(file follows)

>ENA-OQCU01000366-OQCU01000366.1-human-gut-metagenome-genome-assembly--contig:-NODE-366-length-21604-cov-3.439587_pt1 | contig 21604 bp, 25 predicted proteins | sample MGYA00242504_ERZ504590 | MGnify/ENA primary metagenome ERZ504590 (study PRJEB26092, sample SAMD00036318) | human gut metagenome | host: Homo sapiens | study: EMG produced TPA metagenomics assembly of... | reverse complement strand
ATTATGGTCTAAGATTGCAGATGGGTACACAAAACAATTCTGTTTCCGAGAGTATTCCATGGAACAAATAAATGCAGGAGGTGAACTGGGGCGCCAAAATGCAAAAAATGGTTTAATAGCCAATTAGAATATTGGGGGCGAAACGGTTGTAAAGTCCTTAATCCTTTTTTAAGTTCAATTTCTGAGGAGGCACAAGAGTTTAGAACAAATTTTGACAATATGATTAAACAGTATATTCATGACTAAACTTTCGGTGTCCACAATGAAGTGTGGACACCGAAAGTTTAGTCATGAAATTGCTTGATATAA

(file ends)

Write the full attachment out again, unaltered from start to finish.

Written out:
>ENA-OQCU01000366-OQCU01000366.1-human-gut-metagenome-genome-assembly--contig:-NODE-366-length-21604-cov-3.439587_pt1 | contig 21604 bp, 25 predicted proteins | sample MGYA00242504_ERZ504590 | MGnify/ENA primary metagenome ERZ504590 (study PRJEB26092, sample SAMD00036318) | human gut metagenome | host: Homo sapiens | study: EMG produced TPA metagenomics assembly of... | reverse complement strand
ATTATGGTCTAAGATTGCAGATGGGTACACAAAACAATTCTGTTTCCGAGAGTATTCCATGGAACAAATAAATGCAGGAGGTGAACTGGGGCGCCAAAATGCAAAAAATGGTTTAATAGCCAATTAGAATATTGGGGGCGAAACGGTTGTAAAGTCCTTAATCCTTTTTTAAGTTCAATTTCTGAGGAGGCACAAGAGTTTAGAACAAATTTTGACAATATGATTAAACAGTATATTCATGACTAAACTTTCGGTGTCCACAATGAAGTGTGGACACCGAAAGTTTAGTCATGAAATTGCTTGATATAA